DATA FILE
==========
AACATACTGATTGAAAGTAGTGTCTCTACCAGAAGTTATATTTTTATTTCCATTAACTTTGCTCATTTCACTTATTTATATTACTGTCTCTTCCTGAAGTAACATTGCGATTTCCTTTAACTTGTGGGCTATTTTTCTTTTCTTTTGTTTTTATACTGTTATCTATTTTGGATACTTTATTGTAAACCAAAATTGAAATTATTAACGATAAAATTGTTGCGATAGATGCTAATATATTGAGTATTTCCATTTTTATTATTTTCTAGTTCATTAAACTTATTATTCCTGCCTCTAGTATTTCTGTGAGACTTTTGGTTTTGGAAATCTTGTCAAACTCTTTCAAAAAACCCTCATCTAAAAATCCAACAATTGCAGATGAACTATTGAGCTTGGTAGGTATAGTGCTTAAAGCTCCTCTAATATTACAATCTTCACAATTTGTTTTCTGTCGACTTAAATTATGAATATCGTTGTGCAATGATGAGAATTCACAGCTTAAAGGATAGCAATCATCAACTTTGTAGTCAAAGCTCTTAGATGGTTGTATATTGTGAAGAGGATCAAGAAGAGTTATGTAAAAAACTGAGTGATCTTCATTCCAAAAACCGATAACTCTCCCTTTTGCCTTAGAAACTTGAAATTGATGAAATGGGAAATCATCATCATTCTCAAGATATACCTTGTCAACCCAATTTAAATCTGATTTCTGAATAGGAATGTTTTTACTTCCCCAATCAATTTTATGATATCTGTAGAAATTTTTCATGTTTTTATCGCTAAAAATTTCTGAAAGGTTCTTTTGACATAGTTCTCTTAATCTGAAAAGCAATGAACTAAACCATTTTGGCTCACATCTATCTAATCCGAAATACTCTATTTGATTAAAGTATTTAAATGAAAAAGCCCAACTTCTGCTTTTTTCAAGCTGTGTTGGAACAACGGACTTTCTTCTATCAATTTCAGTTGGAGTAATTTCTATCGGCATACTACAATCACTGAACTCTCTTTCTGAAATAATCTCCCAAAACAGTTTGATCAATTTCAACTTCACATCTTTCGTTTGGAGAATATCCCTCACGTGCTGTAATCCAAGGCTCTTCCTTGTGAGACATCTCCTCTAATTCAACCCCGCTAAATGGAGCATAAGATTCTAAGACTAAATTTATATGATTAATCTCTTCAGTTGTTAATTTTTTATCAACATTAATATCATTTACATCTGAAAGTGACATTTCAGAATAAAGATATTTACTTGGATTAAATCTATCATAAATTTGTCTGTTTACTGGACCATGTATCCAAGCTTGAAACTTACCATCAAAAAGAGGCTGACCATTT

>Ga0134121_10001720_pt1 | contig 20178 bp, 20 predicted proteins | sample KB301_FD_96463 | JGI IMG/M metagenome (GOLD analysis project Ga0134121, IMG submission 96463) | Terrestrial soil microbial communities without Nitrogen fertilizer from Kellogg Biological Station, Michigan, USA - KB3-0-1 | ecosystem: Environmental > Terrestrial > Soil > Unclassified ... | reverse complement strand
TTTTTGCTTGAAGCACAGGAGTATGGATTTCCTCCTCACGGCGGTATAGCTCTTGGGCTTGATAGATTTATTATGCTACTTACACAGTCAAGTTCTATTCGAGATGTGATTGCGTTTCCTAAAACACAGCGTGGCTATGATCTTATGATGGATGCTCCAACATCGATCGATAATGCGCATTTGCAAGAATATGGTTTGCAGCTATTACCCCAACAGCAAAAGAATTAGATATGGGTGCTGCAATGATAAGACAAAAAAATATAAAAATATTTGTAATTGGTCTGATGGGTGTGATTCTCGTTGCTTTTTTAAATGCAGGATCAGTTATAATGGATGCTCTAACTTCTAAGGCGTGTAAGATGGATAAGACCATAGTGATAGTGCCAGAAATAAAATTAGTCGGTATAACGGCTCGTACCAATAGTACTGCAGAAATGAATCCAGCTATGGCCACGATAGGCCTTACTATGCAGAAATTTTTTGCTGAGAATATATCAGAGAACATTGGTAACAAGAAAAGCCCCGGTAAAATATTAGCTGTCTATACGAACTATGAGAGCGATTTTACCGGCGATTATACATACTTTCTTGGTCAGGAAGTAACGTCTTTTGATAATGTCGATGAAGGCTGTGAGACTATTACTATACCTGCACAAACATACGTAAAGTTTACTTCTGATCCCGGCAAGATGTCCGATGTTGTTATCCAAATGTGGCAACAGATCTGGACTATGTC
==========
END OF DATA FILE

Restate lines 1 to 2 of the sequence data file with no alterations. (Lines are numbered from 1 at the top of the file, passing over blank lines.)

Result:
AACATACTGATTGAAAGTAGTGTCTCTACCAGAAGTTATATTTTTATTTCCATTAACTTTGCTCATTTCACTTATTTATATTACTGTCTCTTCCTGAAGTAACATTGCGATTTCCTTTAACTTGTGGGCTATTTTTCTTTTCTTTTGTTTTTATACTGTTATCTATTTTGGATACTTTATTGTAAACCAAAATTGAAATTATTAACGATAAAATTGTTGCGATAGATGCTAATATATTGAGTATTTCCATTTTTATTATTTTCTAGTTCATTAAACTTATTATTCCTGCCTCTAGTATTTCTGTGAGACTTTTGGTTTTGGAAATCTTGTCAAACTCTTTCAAAAAACCCTCATCTAAAAATCCAACAATTGCAGATGAACTATTGAGCTTGGTAGGTATAGTGCTTAAAGCTCCTCTAATATTACAATCTTCACAATTTGTTTTCTGTCGACTTAAATTATGAATATCGTTGTGCAATGATGAGAATTCACAGCTTAAAGGATAGCAATCATCAACTTTGTAGTCAAAGCTCTTAGATGGTTGTATATTGTGAAGAGGATCAAGAAGAGTTATGTAAAAAACTGAGTGATCTTCATTCCAAAAACCGATAACTCTCCCTTTTGCCTTAGAAACTTGAAATTGATGAAATGGGAAATCATCATCATTCTCAAGATATACCTTGTCAACCCAATTTAAATCTGATTTCTGAATAGGAATGTTTTTACTTCCCCAATCAATTTTATGATATCTGTAGAAATTTTTCATGTTTTTATCGCTAAAAATTTCTGAAAGGTTCTTTTGACATAGTTCTCTTAATCTGAAAAGCAATGAACTAAACCATTTTGGCTCACATCTATCTAATCCGAAATACTCTATTTGATTAAAGTATTTAAATGAAAAAGCCCAACTTCTGCTTTTTTCAAGCTGTGTTGGAACAACGGACTTTCTTCTATCAATTTCAGTTGGAGTAATTTCTATCGGCATACTACAATCACTGAACTCTCTTTCTGAAATAATCTCCCAAAACAGTTTGATCAATTTCAACTTCACATCTTTCGTTTGGAGAATATCCCTCACGTGCTGTAATCCAAGGCTCTTCCTTGTGAGACATCTCCTCTAATTCAACCCCGCTAAATGGAGCATAAGATTCTAAGACTAAATTTATATGATTAATCTCTTCAGTTGTTAATTTTTTATCAACATTAATATCATTTACATCTGAAAGTGACATTTCAGAATAAAGATATTTACTTGGATTAAATCTATCATAAATTTGTCTGTTTACTGGACCATGTATCCAAGCTTGAAACTTACCATCAAAAAGAGGCTGACCATTT

>Ga0134121_10001720_pt1 | contig 20178 bp, 20 predicted proteins | sample KB301_FD_96463 | JGI IMG/M metagenome (GOLD analysis project Ga0134121, IMG submission 96463) | Terrestrial soil microbial communities without Nitrogen fertilizer from Kellogg Biological Station, Michigan, USA - KB3-0-1 | ecosystem: Environmental > Terrestrial > Soil > Unclassified ... | reverse complement strand